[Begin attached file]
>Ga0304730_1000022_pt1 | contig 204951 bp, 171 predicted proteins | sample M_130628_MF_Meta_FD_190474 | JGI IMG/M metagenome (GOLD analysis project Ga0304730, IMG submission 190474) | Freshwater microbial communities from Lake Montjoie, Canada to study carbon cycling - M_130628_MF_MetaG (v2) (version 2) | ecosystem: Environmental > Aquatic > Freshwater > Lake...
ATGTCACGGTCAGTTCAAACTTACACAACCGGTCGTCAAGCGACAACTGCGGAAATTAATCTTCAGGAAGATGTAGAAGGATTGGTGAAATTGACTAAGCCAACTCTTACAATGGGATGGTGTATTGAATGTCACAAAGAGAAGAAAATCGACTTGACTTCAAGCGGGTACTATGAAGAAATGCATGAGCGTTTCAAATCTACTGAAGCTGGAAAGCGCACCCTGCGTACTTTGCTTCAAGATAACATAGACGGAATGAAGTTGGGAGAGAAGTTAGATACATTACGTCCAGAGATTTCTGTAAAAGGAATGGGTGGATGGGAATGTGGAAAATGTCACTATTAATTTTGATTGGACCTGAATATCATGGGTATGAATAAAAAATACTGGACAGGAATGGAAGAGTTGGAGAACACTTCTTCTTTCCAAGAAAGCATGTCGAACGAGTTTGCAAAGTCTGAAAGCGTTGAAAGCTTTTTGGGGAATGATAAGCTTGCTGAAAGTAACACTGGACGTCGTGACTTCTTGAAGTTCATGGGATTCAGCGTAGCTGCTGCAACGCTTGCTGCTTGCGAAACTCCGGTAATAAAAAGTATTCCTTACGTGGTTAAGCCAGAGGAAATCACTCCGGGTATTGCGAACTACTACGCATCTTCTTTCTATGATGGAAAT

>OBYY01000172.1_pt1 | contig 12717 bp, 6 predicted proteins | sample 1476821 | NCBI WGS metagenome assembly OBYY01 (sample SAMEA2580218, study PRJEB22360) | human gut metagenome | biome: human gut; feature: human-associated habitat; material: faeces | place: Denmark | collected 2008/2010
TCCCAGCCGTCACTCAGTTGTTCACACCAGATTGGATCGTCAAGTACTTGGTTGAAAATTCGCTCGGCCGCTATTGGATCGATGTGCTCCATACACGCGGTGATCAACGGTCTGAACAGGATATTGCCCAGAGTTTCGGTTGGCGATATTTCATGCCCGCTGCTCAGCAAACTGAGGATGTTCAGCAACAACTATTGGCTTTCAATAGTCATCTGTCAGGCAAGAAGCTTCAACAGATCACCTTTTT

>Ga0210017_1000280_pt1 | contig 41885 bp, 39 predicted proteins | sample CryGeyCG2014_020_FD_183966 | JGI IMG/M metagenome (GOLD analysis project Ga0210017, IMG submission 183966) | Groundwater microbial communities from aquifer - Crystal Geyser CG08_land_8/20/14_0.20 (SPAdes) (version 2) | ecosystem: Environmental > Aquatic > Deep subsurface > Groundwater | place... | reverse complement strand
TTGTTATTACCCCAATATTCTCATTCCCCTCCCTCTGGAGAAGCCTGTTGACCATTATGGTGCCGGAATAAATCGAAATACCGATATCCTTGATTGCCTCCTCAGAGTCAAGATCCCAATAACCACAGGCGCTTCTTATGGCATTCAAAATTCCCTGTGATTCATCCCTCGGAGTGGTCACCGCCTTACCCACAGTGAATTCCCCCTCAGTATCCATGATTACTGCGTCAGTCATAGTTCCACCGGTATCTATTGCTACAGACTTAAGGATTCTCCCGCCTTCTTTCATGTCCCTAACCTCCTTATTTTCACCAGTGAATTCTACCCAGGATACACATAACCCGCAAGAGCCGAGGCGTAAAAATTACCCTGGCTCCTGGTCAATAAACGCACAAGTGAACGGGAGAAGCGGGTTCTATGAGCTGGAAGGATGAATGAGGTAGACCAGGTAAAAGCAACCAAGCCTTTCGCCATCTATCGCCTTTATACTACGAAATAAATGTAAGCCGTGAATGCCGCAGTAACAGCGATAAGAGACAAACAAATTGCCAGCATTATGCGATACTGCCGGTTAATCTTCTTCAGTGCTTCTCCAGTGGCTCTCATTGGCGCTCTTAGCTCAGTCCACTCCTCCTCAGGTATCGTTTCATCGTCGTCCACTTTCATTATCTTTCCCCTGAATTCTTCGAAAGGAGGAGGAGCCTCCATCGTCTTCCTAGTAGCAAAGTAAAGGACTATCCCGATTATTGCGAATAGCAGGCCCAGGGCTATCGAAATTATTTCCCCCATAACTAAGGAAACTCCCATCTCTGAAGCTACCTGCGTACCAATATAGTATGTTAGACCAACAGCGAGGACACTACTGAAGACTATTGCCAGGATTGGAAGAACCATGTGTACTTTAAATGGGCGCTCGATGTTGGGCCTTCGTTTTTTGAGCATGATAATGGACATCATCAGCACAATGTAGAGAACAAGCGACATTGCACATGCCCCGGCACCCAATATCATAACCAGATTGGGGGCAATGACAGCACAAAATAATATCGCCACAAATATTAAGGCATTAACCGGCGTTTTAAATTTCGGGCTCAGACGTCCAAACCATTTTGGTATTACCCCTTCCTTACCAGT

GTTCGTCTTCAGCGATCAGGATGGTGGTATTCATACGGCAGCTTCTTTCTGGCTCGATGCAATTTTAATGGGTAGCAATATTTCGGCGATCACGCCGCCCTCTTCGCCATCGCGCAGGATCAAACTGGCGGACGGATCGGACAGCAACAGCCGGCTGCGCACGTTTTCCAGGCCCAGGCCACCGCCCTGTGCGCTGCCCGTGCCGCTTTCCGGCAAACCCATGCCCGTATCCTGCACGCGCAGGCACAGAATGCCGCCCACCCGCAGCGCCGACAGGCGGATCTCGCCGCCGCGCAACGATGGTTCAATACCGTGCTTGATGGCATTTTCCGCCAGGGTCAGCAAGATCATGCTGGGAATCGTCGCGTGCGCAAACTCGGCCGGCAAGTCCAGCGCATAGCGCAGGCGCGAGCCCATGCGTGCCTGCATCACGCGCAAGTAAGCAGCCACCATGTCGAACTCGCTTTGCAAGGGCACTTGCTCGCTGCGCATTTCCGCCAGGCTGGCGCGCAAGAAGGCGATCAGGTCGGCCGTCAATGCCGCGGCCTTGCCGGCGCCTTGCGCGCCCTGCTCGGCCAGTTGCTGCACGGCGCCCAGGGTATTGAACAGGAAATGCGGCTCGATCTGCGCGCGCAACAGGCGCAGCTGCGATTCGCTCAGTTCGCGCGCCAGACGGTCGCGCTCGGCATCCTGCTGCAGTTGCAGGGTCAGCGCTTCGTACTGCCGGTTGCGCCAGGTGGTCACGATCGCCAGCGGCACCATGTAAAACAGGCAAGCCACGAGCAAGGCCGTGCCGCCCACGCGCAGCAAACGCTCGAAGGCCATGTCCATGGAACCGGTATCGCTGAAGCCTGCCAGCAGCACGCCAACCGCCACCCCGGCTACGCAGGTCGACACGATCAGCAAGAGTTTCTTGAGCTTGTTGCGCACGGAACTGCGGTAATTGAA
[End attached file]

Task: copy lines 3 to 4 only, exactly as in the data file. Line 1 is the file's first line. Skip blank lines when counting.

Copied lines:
>OBYY01000172.1_pt1 | contig 12717 bp, 6 predicted proteins | sample 1476821 | NCBI WGS metagenome assembly OBYY01 (sample SAMEA2580218, study PRJEB22360) | human gut metagenome | biome: human gut; feature: human-associated habitat; material: faeces | place: Denmark | collected 2008/2010
TCCCAGCCGTCACTCAGTTGTTCACACCAGATTGGATCGTCAAGTACTTGGTTGAAAATTCGCTCGGCCGCTATTGGATCGATGTGCTCCATACACGCGGTGATCAACGGTCTGAACAGGATATTGCCCAGAGTTTCGGTTGGCGATATTTCATGCCCGCTGCTCAGCAAACTGAGGATGTTCAGCAACAACTATTGGCTTTCAATAGTCATCTGTCAGGCAAGAAGCTTCAACAGATCACCTTTTT